in Scotland, empire and decolonisation in the twentieth century

scramble for territory that occurred in the 1880s and 1890s. 3 His name, however, tended to be on the lips of many (and not just the British) engaged in that imperial/colonial enterprise. In the twentieth century, the appeal to Livingstone as the justificatory ancestor figure, the heroic antecedent that could be turned to many different ends, continued unabated. The missionary

in Scotland, empire and decolonisation in the twentieth century

-interventionist approach for most of the post-war era.  4 E. Rumpf and A. C. Hepburn, Nationalism and socialism in twentieth-century Ireland (Liverpool, Liverpool University Press, 1977), p. 208.  5 Geoffrey Bell, Troublesome business: the Labour Party and the Irish question (London, Pluto, 1982), p. 150.  6 See Edwards, A history of the Northern Ireland Labour Party.  7 For more on this point, see P. Bew, H. Patterson and P. Gibbon, Northern Ireland, 1921–2001: political forces and social classes (revised and updated version, London, Sherif, 2002); and also see Russell Rees, Labour

in The British Labour Party and twentieth-century Ireland

12 The Militant Tendency comes to Ireland, c.1969–89 John Cunningham The Militant Tendency and its Irish offshoot were by several measures – durability, membership, public profile  – the most successful Trotskyist organisations and among the more successful overtly Marxist movements in Britain and/or Ireland in the twentieth century. Yet they have been little studied, and what has been written about them has often been unsatisfactory. Material produced by Militant itself has been celebratory of achievement, and unforthcoming about modus operandi, while commentary

in The British Labour Party and twentieth-century Ireland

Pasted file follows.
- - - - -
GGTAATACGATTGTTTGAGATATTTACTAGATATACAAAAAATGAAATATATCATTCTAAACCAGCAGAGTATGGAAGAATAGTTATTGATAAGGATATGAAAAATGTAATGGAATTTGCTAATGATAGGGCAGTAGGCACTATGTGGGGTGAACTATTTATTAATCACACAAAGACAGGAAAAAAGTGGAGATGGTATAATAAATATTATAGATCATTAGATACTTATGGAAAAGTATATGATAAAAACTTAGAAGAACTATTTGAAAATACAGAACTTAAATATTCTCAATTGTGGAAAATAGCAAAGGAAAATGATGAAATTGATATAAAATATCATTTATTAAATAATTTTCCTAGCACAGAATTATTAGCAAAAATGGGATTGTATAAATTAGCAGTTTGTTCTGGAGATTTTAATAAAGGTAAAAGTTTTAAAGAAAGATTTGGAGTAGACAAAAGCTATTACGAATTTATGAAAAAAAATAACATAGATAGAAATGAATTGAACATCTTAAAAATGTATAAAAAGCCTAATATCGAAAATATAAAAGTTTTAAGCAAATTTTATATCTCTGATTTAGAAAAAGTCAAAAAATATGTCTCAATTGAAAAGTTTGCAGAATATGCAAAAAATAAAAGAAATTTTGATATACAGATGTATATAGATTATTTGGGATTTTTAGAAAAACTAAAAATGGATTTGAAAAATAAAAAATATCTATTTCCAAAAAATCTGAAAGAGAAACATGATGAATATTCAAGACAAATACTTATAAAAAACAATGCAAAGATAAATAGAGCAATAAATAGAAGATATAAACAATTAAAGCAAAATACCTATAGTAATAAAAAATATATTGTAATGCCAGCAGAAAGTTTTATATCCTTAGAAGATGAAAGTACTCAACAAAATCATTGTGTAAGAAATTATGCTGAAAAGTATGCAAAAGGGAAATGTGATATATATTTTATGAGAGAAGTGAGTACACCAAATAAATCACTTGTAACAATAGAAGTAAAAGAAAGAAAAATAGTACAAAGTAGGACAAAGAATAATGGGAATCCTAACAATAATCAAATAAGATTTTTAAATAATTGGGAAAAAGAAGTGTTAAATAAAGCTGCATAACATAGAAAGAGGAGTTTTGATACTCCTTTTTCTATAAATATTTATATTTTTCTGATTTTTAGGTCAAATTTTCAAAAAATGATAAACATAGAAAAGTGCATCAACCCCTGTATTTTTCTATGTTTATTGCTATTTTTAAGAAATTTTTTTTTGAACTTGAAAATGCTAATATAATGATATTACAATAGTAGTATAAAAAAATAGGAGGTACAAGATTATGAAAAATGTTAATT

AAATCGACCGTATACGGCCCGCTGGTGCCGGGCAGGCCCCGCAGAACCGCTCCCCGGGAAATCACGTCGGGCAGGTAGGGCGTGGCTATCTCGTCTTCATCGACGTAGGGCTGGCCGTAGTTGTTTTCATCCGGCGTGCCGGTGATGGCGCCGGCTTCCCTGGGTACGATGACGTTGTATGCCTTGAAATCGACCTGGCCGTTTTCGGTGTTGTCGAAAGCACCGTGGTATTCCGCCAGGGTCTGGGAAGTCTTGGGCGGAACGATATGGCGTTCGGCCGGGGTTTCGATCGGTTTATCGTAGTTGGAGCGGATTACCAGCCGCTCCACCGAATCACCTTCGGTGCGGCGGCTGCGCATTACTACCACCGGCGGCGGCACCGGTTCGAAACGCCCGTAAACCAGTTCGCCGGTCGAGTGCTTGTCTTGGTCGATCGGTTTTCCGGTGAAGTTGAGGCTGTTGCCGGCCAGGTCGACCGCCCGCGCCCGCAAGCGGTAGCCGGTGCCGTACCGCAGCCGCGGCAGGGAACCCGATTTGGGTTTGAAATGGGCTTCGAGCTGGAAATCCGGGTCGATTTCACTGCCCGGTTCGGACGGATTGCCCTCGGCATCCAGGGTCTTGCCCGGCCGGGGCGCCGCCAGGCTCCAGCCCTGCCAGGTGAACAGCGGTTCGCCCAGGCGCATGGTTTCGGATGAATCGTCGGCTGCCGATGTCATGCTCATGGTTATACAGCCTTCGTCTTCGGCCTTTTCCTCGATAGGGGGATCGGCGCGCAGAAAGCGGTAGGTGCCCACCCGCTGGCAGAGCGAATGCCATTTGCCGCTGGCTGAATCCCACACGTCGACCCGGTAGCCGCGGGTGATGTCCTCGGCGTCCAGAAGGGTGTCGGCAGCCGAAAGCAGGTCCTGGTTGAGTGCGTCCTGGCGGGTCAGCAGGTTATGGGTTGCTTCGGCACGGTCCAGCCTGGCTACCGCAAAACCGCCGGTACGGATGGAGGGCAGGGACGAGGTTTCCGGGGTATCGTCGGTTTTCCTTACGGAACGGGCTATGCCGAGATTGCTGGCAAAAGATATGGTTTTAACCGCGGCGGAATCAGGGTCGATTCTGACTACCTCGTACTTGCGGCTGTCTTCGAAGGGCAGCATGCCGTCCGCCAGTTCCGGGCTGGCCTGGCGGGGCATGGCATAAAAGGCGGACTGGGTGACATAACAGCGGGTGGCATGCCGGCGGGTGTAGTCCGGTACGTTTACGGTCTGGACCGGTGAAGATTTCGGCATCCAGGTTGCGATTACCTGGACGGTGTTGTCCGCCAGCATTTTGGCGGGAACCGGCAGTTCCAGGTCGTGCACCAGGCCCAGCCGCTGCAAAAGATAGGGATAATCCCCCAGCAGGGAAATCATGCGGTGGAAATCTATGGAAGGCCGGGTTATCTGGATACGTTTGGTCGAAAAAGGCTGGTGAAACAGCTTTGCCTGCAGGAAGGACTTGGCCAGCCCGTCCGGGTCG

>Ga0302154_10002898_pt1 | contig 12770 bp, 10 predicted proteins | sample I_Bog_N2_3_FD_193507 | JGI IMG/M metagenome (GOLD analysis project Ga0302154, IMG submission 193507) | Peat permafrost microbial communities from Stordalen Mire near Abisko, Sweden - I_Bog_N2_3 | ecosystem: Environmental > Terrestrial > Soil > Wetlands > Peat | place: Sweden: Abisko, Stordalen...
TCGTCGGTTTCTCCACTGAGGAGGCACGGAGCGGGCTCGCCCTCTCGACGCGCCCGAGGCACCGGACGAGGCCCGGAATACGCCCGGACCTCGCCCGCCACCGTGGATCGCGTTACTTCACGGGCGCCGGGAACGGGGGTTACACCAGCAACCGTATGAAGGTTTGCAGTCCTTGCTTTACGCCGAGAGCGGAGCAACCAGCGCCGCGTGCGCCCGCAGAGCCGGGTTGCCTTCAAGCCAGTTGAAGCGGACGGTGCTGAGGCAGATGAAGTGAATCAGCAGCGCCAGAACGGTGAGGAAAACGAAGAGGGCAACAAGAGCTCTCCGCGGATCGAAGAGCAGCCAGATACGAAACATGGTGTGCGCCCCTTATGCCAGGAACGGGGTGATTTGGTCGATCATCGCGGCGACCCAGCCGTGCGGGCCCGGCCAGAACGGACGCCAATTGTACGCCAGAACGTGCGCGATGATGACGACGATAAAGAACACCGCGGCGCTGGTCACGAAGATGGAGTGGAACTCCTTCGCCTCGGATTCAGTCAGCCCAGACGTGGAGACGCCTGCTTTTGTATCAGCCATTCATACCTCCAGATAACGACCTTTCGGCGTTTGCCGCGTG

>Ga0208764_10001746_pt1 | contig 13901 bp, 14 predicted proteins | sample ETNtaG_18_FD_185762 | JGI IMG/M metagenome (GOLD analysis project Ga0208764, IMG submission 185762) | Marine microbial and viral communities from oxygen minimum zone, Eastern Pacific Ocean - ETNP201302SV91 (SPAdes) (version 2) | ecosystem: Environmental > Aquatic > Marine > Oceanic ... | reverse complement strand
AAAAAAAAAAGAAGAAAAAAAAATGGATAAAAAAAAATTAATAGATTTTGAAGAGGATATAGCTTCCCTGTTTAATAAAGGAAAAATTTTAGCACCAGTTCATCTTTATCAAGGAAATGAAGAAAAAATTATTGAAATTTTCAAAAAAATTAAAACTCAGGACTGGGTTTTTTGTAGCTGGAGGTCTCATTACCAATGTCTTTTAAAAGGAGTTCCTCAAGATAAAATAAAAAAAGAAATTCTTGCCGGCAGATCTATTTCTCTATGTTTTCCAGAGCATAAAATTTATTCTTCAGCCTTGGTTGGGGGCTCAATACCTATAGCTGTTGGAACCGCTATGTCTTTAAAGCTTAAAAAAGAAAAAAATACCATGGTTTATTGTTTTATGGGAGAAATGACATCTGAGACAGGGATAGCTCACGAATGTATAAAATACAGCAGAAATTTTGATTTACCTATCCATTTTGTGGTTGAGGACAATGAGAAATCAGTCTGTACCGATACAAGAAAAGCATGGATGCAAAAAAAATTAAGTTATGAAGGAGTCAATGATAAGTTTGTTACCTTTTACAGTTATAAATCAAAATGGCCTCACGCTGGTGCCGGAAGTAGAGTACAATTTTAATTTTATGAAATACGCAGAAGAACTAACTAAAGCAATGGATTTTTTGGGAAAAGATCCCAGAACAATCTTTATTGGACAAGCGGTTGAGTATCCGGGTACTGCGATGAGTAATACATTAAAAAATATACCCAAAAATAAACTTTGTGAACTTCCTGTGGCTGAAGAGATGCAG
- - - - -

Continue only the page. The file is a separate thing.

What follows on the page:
Geoffrey Bing MP and partition

, because Labour is international. There may be the most violent opposition between the Irish Nationalist and the British Imperialist as such; but the interests of the Irish worker and the British worker are the same; and it is with their interests as workers that the Labour Party is concerned.’5 In Ireland, this way of thinking has often been dubbed ‘Walkerism’, after the early-twentieth-century Belfast socialist, William Walker, who wanted Ireland to remain within the United Kingdom.6 But the term conflates the politics of one Irishman with the philosophy of a mass

in The British Labour Party and twentieth-century Ireland
A personal narrative

, newly elected backbencher, confident in the ability of a Labour majority government using the democratic process within the United Kingdom to remedy perceived and obvious political and social grievances efficiently and with generosity. The Wilson administration during the 1960s was, without a doubt, culpable for failing to prevent what was to be a running sore in the politics of these islands for over three decades. It is necessary, therefore, to begin by examining how such an intellectually brilliant cabinet, the most outstanding of the twentieth century, could

in The British Labour Party and twentieth-century Ireland